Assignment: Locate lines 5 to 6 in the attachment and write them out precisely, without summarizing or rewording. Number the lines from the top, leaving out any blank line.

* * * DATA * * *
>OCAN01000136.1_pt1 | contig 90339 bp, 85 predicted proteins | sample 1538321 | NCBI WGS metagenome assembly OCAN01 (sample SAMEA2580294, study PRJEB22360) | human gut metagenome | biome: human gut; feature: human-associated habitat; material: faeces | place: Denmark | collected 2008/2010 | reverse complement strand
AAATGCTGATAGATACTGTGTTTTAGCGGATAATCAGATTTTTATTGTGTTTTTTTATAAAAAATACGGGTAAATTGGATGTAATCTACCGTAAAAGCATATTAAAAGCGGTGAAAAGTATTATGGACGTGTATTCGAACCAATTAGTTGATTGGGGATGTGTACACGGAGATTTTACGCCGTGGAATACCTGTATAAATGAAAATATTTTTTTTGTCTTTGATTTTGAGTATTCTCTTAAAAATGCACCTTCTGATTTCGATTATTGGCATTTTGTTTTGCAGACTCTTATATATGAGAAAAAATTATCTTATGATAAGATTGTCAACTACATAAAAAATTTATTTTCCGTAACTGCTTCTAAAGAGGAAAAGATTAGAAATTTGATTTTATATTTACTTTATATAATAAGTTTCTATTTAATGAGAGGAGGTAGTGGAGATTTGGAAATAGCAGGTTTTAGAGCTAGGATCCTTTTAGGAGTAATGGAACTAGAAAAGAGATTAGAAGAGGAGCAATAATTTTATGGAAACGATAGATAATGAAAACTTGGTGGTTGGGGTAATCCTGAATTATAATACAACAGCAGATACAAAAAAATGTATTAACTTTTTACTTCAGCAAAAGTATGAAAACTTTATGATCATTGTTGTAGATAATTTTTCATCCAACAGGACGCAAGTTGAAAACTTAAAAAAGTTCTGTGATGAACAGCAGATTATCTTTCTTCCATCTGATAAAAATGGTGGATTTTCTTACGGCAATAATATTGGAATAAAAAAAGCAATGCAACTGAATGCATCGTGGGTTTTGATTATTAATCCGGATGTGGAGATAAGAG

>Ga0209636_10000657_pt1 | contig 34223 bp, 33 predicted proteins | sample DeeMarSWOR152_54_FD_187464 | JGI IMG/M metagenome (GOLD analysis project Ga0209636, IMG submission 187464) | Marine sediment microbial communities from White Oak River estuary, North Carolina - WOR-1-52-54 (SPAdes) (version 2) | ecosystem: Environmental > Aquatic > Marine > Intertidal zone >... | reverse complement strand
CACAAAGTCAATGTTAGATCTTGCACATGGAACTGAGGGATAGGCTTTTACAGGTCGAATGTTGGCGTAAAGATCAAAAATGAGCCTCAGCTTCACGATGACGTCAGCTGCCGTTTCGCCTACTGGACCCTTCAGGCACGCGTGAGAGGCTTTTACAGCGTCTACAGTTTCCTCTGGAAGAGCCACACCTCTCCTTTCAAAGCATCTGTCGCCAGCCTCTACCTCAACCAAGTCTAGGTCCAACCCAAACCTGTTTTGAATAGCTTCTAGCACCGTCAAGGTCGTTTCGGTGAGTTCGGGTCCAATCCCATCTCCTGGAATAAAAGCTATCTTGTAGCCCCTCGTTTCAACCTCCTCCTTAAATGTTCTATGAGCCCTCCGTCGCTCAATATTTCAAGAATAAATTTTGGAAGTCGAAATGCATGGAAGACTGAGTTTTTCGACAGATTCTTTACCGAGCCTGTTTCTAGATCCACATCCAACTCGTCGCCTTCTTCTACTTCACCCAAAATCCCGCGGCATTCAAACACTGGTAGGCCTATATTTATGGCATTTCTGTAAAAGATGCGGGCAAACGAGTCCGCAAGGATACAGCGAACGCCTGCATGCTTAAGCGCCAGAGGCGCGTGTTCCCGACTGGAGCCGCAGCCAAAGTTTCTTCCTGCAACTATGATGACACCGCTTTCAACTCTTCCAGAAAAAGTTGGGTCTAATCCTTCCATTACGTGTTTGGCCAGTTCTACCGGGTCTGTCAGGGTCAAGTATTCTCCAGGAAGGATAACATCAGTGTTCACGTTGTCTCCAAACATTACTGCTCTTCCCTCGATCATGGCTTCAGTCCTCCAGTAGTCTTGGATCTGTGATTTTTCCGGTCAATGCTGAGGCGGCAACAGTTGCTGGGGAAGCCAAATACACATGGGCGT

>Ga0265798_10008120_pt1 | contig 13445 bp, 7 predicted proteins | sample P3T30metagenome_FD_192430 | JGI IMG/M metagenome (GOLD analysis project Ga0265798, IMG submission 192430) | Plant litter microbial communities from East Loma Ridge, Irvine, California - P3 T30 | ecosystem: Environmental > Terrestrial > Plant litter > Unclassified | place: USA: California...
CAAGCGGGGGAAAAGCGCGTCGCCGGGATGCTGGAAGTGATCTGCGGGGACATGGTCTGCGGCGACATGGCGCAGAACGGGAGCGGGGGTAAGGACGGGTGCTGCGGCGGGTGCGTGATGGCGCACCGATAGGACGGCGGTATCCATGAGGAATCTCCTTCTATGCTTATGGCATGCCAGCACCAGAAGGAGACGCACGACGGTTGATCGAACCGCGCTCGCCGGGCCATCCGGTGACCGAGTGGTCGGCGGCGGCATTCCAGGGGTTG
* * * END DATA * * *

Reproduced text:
>Ga0265798_10008120_pt1 | contig 13445 bp, 7 predicted proteins | sample P3T30metagenome_FD_192430 | JGI IMG/M metagenome (GOLD analysis project Ga0265798, IMG submission 192430) | Plant litter microbial communities from East Loma Ridge, Irvine, California - P3 T30 | ecosystem: Environmental > Terrestrial > Plant litter > Unclassified | place: USA: California...
CAAGCGGGGGAAAAGCGCGTCGCCGGGATGCTGGAAGTGATCTGCGGGGACATGGTCTGCGGCGACATGGCGCAGAACGGGAGCGGGGGTAAGGACGGGTGCTGCGGCGGGTGCGTGATGGCGCACCGATAGGACGGCGGTATCCATGAGGAATCTCCTTCTATGCTTATGGCATGCCAGCACCAGAAGGAGACGCACGACGGTTGATCGAACCGCGCTCGCCGGGCCATCCGGTGACCGAGTGGTCGGCGGCGGCATTCCAGGGGTTG